The Franchise Sales Process Should be About Qualifying Not Selling
Franchisors and franchisor representatives need to place greater emphasis on qualifying a franchise candidate throughout the franchising process. Utilizing traditional selling techniques in franchising is not the most effective path to follow. Throughout my franchise career I’ve held the belief that one should not sell a franchise using the traditional principles of selling that have been and continue to be presented in various formats. I recall being interviewed for a franchise executive position early in my career when I raised a red flag by stating to the president of a franchise company that “you don’t sell a franchise but rather you provide a qualified prospect the information they need to make an informed decision.” I probably could have avoided the red flag by being clearer when I made the statement. I was able to clarify my comment and got the job. In retrospect, the basis for my comment was having been the VP of franchise operations where I had a minor role in the franchise sales process and saw some franchisees brought into the network by being aggressively sold.
It’s been a number of years since that episode; however, I’ve never changed my opinion that granting a franchise should be the result of a consultative sales process versus following more traditional selling steps. The reason is that the traditional sales process includes qualifying the prospect as a part of the sales process but not to the level of importance it should play in the franchising process. Franchisor staff and franchise consultants qualify a franchise prospect using financial, business and personal measures but once this hurdle is overcome many franchisors and their representatives tend to move to the more traditional sales process.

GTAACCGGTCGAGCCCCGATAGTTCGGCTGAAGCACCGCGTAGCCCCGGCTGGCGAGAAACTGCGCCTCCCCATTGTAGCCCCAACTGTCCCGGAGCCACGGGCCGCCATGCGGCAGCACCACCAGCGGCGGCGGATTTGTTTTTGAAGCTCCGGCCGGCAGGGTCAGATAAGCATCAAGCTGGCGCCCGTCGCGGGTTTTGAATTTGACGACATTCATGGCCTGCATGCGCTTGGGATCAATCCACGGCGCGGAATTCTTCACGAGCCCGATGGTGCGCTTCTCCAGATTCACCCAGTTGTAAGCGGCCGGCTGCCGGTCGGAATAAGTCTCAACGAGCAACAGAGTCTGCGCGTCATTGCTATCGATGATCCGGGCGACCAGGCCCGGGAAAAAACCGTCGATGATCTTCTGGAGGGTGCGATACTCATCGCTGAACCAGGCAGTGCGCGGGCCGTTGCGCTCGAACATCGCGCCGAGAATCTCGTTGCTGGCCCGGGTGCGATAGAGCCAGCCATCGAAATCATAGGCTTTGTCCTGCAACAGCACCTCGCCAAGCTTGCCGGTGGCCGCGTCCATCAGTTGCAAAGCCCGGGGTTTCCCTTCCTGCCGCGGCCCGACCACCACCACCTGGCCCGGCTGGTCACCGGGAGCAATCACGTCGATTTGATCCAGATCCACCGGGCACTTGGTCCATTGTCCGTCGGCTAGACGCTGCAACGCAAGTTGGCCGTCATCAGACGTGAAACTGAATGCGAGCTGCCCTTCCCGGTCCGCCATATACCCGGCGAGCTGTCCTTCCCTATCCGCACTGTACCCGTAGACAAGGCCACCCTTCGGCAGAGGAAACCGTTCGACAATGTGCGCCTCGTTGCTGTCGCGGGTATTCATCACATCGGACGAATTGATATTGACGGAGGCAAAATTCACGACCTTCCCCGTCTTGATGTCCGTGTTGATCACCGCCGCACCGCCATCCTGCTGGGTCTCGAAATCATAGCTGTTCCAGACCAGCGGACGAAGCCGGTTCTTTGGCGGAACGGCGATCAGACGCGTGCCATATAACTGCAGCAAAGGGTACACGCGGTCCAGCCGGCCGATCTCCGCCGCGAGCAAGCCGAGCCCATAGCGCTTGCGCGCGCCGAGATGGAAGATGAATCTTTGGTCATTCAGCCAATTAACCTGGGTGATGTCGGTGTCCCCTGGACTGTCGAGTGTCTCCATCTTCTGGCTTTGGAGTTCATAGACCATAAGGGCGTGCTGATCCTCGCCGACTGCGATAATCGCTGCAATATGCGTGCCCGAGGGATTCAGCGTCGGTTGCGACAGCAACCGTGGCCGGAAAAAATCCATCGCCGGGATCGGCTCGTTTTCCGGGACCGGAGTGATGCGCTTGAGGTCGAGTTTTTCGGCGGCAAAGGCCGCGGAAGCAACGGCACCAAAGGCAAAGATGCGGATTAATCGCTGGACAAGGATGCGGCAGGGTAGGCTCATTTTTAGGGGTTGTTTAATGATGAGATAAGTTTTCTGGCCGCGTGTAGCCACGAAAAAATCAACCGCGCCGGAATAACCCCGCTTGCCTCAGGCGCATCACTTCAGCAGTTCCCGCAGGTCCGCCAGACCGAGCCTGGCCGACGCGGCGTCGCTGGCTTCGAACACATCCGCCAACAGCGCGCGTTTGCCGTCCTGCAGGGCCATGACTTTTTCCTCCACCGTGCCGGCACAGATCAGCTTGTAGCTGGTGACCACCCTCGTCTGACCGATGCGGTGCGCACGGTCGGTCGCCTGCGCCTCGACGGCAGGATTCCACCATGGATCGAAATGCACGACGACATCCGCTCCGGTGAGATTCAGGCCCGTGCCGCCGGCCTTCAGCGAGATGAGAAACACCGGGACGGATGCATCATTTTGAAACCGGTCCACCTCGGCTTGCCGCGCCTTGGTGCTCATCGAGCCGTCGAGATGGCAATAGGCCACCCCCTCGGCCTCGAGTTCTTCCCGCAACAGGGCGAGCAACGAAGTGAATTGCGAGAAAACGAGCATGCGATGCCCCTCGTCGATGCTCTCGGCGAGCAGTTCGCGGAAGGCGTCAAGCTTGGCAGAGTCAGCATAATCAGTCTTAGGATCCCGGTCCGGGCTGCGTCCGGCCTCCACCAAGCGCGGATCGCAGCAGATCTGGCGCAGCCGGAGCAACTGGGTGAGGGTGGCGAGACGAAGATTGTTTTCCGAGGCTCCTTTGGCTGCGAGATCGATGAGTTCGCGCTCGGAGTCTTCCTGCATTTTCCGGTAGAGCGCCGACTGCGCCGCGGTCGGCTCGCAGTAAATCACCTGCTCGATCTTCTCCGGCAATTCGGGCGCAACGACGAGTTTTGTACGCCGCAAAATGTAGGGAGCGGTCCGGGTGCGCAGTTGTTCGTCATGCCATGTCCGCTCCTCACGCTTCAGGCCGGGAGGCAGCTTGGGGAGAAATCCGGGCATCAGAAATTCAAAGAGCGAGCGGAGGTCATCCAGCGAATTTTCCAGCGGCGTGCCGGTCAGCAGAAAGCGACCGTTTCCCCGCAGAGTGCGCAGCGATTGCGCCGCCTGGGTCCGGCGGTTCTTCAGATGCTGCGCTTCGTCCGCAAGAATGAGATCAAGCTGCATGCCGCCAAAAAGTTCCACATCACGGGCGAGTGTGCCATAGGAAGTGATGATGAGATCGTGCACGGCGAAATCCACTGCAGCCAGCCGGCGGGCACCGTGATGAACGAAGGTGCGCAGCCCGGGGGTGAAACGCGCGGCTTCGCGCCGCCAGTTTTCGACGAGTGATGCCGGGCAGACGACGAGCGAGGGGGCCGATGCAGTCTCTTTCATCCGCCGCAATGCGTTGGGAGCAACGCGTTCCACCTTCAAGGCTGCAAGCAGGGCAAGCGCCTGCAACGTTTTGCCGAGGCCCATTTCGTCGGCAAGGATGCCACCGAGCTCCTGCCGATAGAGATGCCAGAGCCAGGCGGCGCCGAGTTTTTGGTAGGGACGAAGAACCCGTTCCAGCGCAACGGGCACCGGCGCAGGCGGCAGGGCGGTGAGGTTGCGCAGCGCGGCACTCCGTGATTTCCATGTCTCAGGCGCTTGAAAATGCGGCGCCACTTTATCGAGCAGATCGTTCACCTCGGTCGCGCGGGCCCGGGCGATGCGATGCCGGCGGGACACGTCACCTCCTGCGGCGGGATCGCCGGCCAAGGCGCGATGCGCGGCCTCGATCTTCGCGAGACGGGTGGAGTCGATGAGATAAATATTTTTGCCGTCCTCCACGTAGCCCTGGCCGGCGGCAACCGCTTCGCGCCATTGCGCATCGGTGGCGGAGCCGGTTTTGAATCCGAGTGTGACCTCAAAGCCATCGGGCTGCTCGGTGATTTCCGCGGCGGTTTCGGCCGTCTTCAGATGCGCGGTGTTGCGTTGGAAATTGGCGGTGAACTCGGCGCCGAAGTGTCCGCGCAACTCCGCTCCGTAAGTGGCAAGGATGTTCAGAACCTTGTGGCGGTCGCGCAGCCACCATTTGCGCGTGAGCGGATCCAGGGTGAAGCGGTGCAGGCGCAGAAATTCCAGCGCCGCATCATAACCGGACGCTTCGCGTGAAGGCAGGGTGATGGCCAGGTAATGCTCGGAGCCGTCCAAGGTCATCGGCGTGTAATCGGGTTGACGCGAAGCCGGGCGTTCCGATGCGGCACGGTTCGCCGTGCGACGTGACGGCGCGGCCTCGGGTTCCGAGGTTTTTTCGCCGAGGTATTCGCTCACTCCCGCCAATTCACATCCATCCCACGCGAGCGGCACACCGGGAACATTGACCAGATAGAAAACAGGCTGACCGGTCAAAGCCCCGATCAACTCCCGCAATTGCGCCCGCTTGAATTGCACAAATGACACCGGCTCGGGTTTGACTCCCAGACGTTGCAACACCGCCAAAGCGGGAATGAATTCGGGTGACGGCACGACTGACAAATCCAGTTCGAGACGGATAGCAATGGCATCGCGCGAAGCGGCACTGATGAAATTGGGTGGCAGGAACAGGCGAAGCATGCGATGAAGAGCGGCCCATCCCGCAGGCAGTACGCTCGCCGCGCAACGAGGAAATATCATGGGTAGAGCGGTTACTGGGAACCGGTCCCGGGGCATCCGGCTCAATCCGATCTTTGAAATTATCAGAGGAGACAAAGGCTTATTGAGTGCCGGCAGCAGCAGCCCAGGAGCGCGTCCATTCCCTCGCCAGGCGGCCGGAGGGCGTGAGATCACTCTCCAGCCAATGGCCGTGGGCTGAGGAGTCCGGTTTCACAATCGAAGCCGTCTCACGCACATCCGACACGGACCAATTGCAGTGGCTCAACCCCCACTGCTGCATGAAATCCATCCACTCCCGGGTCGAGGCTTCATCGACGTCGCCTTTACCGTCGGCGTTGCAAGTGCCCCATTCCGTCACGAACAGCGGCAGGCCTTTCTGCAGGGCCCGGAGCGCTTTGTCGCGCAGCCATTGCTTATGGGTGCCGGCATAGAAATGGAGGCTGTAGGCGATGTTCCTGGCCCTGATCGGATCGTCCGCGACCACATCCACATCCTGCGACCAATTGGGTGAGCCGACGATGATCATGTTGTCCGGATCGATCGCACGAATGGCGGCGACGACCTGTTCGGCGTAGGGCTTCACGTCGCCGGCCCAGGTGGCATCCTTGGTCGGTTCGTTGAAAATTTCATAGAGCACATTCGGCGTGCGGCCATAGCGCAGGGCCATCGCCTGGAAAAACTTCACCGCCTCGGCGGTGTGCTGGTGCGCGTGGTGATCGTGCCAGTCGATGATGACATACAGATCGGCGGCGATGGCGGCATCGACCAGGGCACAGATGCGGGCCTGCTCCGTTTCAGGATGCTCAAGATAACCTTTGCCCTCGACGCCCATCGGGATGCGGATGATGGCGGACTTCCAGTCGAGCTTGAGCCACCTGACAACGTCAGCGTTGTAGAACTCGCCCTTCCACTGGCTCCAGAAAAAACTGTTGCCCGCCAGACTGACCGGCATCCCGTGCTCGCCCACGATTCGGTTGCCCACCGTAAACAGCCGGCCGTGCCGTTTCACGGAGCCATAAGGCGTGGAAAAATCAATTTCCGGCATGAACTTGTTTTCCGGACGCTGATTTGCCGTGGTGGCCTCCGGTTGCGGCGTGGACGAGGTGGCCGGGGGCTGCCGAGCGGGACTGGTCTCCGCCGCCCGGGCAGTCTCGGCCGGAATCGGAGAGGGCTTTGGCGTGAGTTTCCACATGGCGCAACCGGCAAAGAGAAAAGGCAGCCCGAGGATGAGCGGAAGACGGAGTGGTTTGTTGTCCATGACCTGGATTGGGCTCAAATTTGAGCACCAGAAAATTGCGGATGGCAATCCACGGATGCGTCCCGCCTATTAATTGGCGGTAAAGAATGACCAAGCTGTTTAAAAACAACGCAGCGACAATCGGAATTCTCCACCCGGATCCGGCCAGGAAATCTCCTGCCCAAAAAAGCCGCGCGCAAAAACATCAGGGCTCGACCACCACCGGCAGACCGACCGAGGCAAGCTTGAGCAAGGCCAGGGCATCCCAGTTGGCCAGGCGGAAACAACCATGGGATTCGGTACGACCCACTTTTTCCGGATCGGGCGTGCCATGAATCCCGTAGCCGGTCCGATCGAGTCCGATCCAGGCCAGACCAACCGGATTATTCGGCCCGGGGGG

The Evolution of the Seven Steps of Selling by William C. Moncrief and Greg W. Marshall states: “The traditional seven steps of selling is perhaps the oldest paradigm in the sales discipline. The seven steps model has served as a basic framework in sales training, personal sales textbooks, and teaching personal selling classes.”
I’ve listed the Seven Steps and how these relate to the franchise “sales” process:
- Prospecting: Generating franchise leads
- Pre-Approach:Qualifying the prospect
- Approach:Forwarding franchise program material, information and responding to questions
- Presentation:Webinar or Discovery Day
- Overcoming Objections:Responding to prospect concerns
- Close:The documents are signed and initial fee paid
- Follow-Up:The franchisor-franchisee relationship begins
When a franchise deal is not consummated it is often blamed on a lack of effective selling techniques by the franchise salesperson when the emphasis should be placed upon the mutual qualifications of the candidate and franchisor.
The Role of the Franchisor:
The emphasis on the sales process should be to determine if a candidate qualifies to be granted a franchisee. This goes beyond the initial qualifying stage using the franchise application but rather is an ongoing in-depth assessment of a person’s business skills, experience, personal expectations and the ability to respond to some tough questions. An example would be where a serious issue raised by a candidate is treated as a sales objection by the franchisor representative who deals with overcoming the objection rather than recognizing it as a potential weakness on the part of the candidate. If candidate testing is utilized then the odds of lowering the risk of franchisee failure can be improved. The emphasis should be on why the individual should be granted a franchise rather than eliminating the reasons why they shouldn’t, simply to justify the sale.
The Role of the Franchise Candidate:
For his or her part the franchise candidate should place emphasis upon qualifying the franchisor. This involves avoiding tactics that can cloud an issue and not allowing them to be sold. If the franchisor or the franchise representative follows a traditional sales approach and attempts to sell the franchise then the candidate needs to exercise discipline by sticking to his or her strategy of qualifying the franchisor. A part of this approach is for the franchise candidate to objectively view himself as a qualified franchise candidate. On the surface this tactic may seem rather cumbersome however, this role reversal is a way for the candidate to see himself from another perspective.
When a franchisor and the franchise candidate work through the franchising process both parties need to focus on qualifications rather than following the more traditional sales practice of seller and buyer. The consummation of a franchise transaction unlike most completed sales is the beginning of the relationship rather than the end.